Retail's Details

Why monthly sales reports are required reading

NOTE: This is the third in an occasional series of stories explaining how major economic reports can affect the stock and bond markets.

As the consumer goes, so goes the expansion. That's an essential mantra among economy watchers because consumer spending accounts for two-thirds of real gross domestic product. Not surprisingly, the monthly retail sales report produced by the Census Bureau of the Commerce Dept. is a must-have for investors.

Since the advance data--the first tally of sales--are released about nine business days after the end of every month, the retail sales report is the government's first look at how consumers are behaving. According to Evelina M. Tainer, chief economist for the Web site Econoday (, stock and bond markets are usually divided in their hopes for the retail numbers. "The bond market likes sluggish retail sales because that points to a slower overall economy," while "strong retail sales are good for stocks," she says, because that signals healthy business activity. Except that right now, markets aren't reacting to retail sales numbers in the usual way. Today, Tainer notes, both markets are wary that an overheated economy will impel the Federal Reserve to hike short-term interest rates for the third time since June 30.

The August retail report comes out at 8:30 a.m. on Sept. 14. It's one of the last major economic indicators to be released before the Federal Open Market Committee's next rate-setting meeting Oct. 5. Wall Street expects an 0.8% increase, vs. 0.7% in July. But with retail sales already running a robust 9% ahead of last year's pace, another strong report may spell a down day for fixed-income and equity investors alike. You can see the report as it is released at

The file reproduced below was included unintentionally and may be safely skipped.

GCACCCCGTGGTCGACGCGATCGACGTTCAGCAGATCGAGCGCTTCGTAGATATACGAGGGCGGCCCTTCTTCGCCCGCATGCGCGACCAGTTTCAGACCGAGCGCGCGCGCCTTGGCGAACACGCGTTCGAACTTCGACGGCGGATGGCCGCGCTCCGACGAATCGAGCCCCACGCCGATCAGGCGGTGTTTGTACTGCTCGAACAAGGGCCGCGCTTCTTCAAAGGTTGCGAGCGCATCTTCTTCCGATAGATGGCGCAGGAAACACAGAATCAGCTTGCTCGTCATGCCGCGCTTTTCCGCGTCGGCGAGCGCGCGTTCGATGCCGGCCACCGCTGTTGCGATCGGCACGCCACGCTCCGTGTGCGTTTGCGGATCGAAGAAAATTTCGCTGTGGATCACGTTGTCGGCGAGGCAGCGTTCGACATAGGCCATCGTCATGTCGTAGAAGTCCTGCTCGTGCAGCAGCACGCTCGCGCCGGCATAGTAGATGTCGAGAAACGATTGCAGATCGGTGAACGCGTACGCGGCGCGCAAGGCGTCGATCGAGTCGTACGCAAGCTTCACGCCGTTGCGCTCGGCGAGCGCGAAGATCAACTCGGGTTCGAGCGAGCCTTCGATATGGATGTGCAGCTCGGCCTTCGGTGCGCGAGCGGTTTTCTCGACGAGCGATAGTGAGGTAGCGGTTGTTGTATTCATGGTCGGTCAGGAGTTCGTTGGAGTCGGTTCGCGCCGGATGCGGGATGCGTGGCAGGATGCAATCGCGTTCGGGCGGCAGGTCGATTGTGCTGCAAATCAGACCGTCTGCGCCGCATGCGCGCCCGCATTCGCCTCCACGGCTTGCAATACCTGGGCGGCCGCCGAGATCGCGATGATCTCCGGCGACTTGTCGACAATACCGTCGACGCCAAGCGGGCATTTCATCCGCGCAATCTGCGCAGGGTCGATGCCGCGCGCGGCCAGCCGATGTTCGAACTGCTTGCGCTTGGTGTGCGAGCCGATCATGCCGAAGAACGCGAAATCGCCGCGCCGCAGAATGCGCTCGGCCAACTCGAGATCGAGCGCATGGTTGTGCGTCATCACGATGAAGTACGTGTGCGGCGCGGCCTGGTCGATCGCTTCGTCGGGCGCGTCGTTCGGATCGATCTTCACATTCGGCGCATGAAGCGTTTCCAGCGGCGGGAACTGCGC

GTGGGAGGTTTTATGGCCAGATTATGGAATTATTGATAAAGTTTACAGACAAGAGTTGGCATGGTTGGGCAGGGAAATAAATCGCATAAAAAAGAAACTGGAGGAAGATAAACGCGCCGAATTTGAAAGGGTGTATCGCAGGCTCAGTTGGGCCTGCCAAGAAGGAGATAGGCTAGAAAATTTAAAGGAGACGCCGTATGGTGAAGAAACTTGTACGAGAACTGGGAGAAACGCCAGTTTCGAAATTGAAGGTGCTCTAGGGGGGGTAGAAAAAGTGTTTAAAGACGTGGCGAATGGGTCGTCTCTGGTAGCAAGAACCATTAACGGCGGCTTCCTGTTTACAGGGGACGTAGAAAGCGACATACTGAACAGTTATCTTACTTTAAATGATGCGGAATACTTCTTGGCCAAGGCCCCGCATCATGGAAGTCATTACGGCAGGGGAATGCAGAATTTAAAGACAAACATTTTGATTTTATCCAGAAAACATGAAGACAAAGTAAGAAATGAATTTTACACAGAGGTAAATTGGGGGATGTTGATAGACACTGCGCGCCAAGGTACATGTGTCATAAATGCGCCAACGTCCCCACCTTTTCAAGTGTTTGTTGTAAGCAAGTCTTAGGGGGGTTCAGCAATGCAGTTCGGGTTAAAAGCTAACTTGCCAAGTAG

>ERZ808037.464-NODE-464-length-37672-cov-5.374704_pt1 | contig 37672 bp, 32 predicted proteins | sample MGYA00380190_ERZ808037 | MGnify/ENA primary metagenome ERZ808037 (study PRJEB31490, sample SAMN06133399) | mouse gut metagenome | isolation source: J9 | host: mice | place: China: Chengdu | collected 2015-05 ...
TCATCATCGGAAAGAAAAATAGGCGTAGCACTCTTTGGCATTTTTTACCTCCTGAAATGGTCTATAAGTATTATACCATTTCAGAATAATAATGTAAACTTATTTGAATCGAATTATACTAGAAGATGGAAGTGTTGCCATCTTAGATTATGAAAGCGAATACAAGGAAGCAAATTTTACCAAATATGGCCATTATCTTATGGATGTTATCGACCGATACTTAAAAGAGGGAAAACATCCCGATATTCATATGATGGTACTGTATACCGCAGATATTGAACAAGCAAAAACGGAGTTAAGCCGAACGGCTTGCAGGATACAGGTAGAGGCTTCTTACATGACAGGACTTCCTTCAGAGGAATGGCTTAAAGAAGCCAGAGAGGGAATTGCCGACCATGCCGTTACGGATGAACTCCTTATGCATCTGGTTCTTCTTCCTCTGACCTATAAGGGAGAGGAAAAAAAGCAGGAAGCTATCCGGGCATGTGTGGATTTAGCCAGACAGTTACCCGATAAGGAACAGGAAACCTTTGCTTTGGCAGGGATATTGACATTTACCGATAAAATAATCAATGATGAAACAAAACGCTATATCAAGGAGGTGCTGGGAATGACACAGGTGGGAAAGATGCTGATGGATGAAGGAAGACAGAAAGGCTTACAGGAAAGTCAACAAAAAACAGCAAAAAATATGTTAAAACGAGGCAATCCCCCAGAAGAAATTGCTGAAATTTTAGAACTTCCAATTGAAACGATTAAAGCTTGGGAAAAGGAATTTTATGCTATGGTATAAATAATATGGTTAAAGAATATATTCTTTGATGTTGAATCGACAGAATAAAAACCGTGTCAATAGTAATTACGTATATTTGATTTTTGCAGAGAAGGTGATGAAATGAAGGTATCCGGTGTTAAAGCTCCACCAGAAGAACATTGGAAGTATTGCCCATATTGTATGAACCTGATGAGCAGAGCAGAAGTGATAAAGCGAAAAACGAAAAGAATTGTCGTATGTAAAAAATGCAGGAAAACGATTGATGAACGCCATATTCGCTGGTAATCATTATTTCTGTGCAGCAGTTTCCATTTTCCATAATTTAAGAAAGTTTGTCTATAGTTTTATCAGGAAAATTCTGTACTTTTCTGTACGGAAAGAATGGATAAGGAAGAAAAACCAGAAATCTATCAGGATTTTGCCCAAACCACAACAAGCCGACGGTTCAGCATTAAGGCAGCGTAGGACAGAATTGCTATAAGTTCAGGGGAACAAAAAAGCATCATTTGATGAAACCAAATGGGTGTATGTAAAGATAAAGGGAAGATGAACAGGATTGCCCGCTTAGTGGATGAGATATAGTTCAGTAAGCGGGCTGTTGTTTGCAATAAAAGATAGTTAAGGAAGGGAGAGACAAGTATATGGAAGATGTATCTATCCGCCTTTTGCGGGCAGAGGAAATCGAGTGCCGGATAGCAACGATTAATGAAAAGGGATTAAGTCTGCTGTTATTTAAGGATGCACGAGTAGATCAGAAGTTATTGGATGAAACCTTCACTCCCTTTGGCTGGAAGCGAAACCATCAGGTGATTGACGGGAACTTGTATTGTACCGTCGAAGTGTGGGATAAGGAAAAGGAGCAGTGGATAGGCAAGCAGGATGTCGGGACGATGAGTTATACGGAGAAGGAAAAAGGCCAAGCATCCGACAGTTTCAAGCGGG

The report that Wall Street follows with such keen interest has a complex makeup. It starts out as mail-in surveys to stores ranging from mom-&-pop establishments to megachains. The advance report, such as the one due on Sept. 14, carries results from about 4,100 retailers. In the following month, the number will be revised to cover more complete sales totals for up to 10,000 vendors. But adjustments tend to be modest. Retailers from car dealers to department stores to restaurants are covered in the government's report. Web retailers are included as well, but their sales still account for less than 1% of the nearly $3 trillion in annual retail activity.

Given that most Americans are inveterate shoppers, you may think that interpreting the retail numbers is a straightforward matter. But analyzing the numbers can be as tricky as finding a swimsuit that fits well. For one thing, the data are grouped by stores, not by types of merchandise. Buy a bottle of aspirin at the local Food Lion, and it shows up as a grocery-store receipt, not as a pharmacy sale. And Tainer cautions that sales of motor vehicles, some 20% of all retail buying, are notoriously volatile. That's why Census publishes a nonauto retail number. Look at that figure for the real trend in consumer spending, says Tainer, especially if dealer incentives have temporarily boosted car sales for a month.

Because retail sales are not adjusted for inflation, Tainer also warns investors to be wary of price changes. For example, rising energy prices can boost sales at gasoline stations, even though the sales tallied by gallons may show no increase at all. The retail sales data eventually work their way into the monthly consumer spending report as well as into the quarterly GDP release. And policymakers use the report as a major clue for tracking the economy's health. That's why if you're looking for early information on how the economy is doing, the retail sales report should be high on your shopping list.

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